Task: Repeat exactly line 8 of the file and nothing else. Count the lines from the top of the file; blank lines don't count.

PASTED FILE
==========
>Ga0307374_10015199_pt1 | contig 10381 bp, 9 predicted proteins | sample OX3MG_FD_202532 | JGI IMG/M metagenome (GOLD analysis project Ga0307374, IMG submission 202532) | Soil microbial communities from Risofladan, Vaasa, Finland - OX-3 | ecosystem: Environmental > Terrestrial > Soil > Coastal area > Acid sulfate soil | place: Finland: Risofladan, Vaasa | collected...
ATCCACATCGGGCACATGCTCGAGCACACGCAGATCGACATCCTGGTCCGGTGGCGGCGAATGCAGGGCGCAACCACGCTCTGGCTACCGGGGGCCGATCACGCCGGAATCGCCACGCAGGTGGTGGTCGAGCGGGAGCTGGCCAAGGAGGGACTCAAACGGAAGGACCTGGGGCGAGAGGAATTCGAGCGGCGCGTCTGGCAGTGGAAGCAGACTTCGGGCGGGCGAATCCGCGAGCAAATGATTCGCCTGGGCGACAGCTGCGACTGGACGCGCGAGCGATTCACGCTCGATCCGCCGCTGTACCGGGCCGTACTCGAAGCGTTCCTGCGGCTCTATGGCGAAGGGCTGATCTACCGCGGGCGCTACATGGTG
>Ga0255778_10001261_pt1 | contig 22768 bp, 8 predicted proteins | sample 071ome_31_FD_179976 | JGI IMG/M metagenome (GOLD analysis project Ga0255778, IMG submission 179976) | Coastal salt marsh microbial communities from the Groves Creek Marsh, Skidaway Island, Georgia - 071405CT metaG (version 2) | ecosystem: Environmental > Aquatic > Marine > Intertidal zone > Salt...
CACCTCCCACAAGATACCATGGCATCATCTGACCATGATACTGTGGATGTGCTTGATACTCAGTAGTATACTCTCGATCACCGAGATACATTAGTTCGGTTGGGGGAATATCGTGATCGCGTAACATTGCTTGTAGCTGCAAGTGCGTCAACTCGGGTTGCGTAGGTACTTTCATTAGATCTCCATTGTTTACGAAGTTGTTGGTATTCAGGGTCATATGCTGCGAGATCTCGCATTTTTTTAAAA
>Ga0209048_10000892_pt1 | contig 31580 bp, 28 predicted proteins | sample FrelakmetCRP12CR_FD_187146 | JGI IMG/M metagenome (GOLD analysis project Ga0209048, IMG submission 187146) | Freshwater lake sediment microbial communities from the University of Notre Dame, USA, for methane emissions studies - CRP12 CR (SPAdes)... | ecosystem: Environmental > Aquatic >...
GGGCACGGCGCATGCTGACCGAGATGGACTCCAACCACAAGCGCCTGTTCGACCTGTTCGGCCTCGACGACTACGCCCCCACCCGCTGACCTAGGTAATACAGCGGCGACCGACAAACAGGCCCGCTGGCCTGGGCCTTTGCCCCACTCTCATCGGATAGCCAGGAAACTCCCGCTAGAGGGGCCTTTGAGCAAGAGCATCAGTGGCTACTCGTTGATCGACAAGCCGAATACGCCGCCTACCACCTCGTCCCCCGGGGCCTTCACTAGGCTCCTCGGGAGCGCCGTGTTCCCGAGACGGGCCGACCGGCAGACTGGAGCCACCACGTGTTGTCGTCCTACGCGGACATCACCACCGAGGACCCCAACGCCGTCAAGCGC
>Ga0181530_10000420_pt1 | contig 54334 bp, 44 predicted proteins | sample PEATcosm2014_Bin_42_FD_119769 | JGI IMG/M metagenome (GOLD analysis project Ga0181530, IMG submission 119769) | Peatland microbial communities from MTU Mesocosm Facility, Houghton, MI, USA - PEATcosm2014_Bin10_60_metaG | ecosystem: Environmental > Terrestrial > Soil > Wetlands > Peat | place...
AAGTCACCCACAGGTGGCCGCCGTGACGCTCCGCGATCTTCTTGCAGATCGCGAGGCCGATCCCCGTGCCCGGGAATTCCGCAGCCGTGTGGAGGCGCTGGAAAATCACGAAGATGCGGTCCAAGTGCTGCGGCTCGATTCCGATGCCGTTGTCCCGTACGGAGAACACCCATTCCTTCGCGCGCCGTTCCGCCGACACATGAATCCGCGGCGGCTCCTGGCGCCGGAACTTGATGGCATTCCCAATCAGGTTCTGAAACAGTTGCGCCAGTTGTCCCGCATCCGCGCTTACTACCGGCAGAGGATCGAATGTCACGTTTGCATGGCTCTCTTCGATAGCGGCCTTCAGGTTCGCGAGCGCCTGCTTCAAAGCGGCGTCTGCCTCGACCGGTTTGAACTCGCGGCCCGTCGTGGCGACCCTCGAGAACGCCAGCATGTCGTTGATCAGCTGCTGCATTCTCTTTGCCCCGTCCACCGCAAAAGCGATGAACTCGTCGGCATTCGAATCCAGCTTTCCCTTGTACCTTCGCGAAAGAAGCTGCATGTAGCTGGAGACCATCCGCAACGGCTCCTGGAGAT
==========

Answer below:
AAGTCACCCACAGGTGGCCGCCGTGACGCTCCGCGATCTTCTTGCAGATCGCGAGGCCGATCCCCGTGCCCGGGAATTCCGCAGCCGTGTGGAGGCGCTGGAAAATCACGAAGATGCGGTCCAAGTGCTGCGGCTCGATTCCGATGCCGTTGTCCCGTACGGAGAACACCCATTCCTTCGCGCGCCGTTCCGCCGACACATGAATCCGCGGCGGCTCCTGGCGCCGGAACTTGATGGCATTCCCAATCAGGTTCTGAAACAGTTGCGCCAGTTGTCCCGCATCCGCGCTTACTACCGGCAGAGGATCGAATGTCACGTTTGCATGGCTCTCTTCGATAGCGGCCTTCAGGTTCGCGAGCGCCTGCTTCAAAGCGGCGTCTGCCTCGACCGGTTTGAACTCGCGGCCCGTCGTGGCGACCCTCGAGAACGCCAGCATGTCGTTGATCAGCTGCTGCATTCTCTTTGCCCCGTCCACCGCAAAAGCGATGAACTCGTCGGCATTCGAATCCAGCTTTCCCTTGTACCTTCGCGAAAGAAGCTGCATGTAGCTGGAGACCATCCGCAACGGCTCCTGGAGAT